Feature artist for Jan. 2016: Christi Belcourt

by John Copley

(ANNews) – Her name is Christi Belcourt. She was born in Scarborough, Ontario in 1966. She’s a woman with one face, but with many unique talents. She’s an artist, an advocate, an activist, an author and a creator of initiatives designed to bring a semblance of sanity back to society, if indeed there was any sanity or common sense to begin with. Her mastery with a paint brush, an array of vivid colours and a stretched-out canvas is unparalleled. Her artistic works are included in many significant collections around the globe and have been featured in major galleries everywhere.

Since the middle of last summer a new line of high quality, high-fashion clothing also has her stamp on it. Her stunning array of haute couture clothing, created in partnership with the Italian Fashion House of Valentino and designers Maria Grazia Chiuri and Pierpaolo Piccioli, is a must-see. Once she ensured that Aboriginal spirituality, rights and priorities would be protected, Christi agreed to the collaboration which features her gorgeous paintings, complete with nature’s designs – sprigs, grass, leaves, wildflowers, floral prints – and finally her breathtakingly beautiful beading patterns and designs.



“The focus of my work for the last 10 or 12 years,” she notes in an artist’s statement, “has been to attempt to transfer ‘beadwork’ to canvas, and in so doing, add commentary and expression within the work beyond the purely aesthetic. The plants within my paintings have become metaphors to parallel humanity. The roots are exposed to signify that all life needs nurturing from the earth to survive, and represent the idea that there is more to life than what is seen on the surface. Additionally it represents the great influence our heritage has on us as individuals. There are lines that connect the plants to symbolize our own interconnectedness with each other and all living things.”

Against a backdrop

Artist, activist, Indigenous leader and role model Christi Belcourt against a backdrop of her stunning art inspired by traditional Metis beadwork.

Both a practical and a spiritual woman, Christi Belcourt is close to her roots. She breathes nature and has great respect for the flowers and the fauna and the environment they live in. Her works symbolize the beauty, the laughter and the good things of life; her paintbrush knows no evil, it delivers no threat, it offers no excuse and it attaches no blame. Instead, her creations are lively, lovely, colourful and reminiscent of her aim as an artist “to create a relaxed and intimate environment in which the audience can examine their own perceptions or perhaps misperceptions of Métis people and perhaps find commonalities that transcend cultural barriers.”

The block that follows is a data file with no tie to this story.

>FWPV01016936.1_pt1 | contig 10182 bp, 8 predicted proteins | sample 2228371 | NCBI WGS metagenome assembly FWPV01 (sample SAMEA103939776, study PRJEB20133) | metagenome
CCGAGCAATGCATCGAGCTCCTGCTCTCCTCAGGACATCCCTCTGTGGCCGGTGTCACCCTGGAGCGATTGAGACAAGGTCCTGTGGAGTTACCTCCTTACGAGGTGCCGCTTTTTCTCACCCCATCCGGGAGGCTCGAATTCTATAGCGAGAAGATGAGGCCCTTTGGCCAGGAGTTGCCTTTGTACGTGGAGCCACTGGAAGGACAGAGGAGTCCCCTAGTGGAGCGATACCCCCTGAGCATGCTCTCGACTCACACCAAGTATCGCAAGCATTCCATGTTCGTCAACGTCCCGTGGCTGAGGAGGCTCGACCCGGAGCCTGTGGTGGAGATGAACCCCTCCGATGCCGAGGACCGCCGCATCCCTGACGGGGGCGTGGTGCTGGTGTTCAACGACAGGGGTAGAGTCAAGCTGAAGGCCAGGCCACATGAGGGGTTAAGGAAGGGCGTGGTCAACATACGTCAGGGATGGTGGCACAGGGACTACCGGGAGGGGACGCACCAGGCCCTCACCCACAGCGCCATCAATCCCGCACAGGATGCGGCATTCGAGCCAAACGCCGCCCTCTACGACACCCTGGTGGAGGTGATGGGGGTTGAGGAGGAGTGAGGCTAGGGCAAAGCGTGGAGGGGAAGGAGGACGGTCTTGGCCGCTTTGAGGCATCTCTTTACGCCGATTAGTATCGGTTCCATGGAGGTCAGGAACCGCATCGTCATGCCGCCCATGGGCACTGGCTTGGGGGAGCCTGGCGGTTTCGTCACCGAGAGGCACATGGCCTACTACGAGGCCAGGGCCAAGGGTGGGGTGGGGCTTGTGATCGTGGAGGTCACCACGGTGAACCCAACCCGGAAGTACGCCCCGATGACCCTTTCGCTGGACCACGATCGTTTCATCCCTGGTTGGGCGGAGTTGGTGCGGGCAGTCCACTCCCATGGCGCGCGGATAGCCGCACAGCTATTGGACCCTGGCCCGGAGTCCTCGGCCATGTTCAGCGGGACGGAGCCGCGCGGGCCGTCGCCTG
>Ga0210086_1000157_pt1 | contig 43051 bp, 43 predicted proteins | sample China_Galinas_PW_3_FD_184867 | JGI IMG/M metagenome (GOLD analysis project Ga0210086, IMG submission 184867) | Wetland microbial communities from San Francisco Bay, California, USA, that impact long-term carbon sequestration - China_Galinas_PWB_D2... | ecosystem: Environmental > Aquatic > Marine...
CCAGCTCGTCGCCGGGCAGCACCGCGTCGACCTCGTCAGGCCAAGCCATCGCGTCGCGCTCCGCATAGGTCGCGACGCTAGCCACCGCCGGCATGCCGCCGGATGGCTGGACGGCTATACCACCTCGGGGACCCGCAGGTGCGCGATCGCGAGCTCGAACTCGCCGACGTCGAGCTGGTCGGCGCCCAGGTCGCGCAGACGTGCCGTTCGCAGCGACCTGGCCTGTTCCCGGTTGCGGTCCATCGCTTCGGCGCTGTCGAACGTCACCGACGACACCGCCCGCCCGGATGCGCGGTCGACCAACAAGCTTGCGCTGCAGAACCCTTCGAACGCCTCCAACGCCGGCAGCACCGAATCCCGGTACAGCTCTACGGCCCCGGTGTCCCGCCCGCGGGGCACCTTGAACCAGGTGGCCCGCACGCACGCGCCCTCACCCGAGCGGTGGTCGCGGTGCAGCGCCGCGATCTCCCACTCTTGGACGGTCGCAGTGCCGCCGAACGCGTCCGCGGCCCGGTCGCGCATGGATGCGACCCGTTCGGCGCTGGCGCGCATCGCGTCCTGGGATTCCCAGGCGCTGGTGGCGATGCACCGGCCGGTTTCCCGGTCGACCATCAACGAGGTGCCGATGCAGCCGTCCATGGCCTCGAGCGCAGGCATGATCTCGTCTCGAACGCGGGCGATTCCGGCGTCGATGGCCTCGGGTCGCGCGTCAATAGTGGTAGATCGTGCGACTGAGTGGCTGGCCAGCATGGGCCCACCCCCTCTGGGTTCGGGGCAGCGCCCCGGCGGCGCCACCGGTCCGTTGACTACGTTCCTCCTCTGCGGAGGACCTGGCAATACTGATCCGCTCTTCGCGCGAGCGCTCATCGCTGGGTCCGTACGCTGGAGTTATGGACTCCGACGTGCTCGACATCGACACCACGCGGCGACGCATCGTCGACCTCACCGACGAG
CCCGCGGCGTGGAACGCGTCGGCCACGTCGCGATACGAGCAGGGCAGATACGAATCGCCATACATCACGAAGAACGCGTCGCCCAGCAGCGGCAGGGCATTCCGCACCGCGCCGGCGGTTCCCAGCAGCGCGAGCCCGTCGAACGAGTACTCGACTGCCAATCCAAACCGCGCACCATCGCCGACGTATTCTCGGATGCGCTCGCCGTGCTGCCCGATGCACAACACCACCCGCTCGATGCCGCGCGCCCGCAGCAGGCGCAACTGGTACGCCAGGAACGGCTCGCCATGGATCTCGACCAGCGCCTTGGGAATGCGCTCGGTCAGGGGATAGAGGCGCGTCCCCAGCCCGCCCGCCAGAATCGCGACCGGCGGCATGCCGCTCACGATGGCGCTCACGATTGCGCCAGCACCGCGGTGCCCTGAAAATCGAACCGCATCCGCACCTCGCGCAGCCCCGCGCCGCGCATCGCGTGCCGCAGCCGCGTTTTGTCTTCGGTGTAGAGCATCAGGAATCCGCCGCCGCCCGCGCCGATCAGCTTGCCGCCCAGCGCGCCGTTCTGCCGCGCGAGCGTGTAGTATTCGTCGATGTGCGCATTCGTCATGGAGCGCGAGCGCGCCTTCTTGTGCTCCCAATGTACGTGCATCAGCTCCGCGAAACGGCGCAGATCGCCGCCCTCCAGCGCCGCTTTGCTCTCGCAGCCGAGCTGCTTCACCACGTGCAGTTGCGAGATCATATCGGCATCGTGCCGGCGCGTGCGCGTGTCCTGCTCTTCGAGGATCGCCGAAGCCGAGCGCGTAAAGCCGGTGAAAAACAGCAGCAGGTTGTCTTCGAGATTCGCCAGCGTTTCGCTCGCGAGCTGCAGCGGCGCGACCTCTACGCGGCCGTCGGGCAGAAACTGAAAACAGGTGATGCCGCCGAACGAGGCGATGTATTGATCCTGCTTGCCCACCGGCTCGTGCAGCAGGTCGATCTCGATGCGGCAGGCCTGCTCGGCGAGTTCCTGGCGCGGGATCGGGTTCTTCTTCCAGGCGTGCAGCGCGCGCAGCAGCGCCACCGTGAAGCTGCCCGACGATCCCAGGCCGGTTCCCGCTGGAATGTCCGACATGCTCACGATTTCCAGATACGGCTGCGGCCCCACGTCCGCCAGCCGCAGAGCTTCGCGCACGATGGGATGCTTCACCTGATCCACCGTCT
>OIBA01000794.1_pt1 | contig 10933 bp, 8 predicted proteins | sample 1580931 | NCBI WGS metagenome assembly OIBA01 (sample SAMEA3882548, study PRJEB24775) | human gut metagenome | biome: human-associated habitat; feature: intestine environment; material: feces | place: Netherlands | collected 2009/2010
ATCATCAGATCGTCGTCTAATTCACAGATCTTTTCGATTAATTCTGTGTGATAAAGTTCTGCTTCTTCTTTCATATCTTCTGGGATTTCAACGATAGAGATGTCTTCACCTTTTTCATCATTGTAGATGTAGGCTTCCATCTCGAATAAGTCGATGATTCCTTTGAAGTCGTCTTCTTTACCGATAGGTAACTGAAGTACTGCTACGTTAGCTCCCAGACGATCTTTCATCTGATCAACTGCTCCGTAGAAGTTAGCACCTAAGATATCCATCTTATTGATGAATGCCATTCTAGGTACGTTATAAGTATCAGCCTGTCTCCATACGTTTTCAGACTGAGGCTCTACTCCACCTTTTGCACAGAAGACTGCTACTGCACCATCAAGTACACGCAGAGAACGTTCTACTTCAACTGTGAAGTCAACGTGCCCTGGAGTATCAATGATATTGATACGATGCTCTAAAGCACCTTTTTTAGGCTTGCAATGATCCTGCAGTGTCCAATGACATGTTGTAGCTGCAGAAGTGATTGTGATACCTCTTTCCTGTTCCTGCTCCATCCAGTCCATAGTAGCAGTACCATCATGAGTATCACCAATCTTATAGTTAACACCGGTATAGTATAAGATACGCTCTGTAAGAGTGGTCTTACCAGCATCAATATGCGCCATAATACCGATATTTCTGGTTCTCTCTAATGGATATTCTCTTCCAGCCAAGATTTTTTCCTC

Talking about her reflections of the artistic journey she’s travelled the past two decades, Belcourt recently noted: “In 1993, what began as a simple experiment to paint flowers inspired by the traditional beadwork patterns of Métis and First Nation women I’d been exposed to since childhood, has now evolved into the course my work has continued to follow since. This journey has led me on an exploration into traditional Métis art, Métis history, environmental issues, and contemporary issues that face the Métis in modern times.

web cover January“To put my work into context it is important to note that by the early 1800’s, Métis women were creating large quantities of distinctive floral beaded items for sale and trade. Beadwork became an expression of Métis cultural identity and served to heighten Métis nationalism and cultural pride. Métis beadwork patterns extracted from nature emphasized symmetry, balance, and harmony.”

The artwork by Christi Belcourt on the cover of this January 2016 edition of “Alberta Native News” was inspired by the stories and teachings of Isaac Murdoch and is entitled: “Offerings and Prayers for Genebek Ziibiing.” The original acrylic on canvas painting, created in 2014, measured 36×48 inches. The information about this stunning creation notes that “between 1955 to 1978, there were over 30 tailings dumps and spills from uranium mines at Elliot Lake into 10 lakes and Serpent River. The radiation from uranium dumps completely killed the life in the waters and the people of Genaabaajing are still living with the devastating environmental effects today. Water is the very lifeblood of Mother Earth. Water and our connection to everything in the spirit world depends upon us keeping everything in balance. Every time we make our offerings and say words to the waters, it is helping to restore the balance the earth needs. I send my love to this river, and all waters.”

For more information and to view her web gallery, visit christibelcourt.com.  Click here to read a recent interview with Christi in the January 2016 edition of Alberta Native News. 


1 Comment on "Feature artist for Jan. 2016: Christi Belcourt"

  1. Mary-Anne Secord | January 26, 2016 at 7:47 pm | Reply

    A wonderful artist…..I am so happy for her to finally receive the recognition she deserves.

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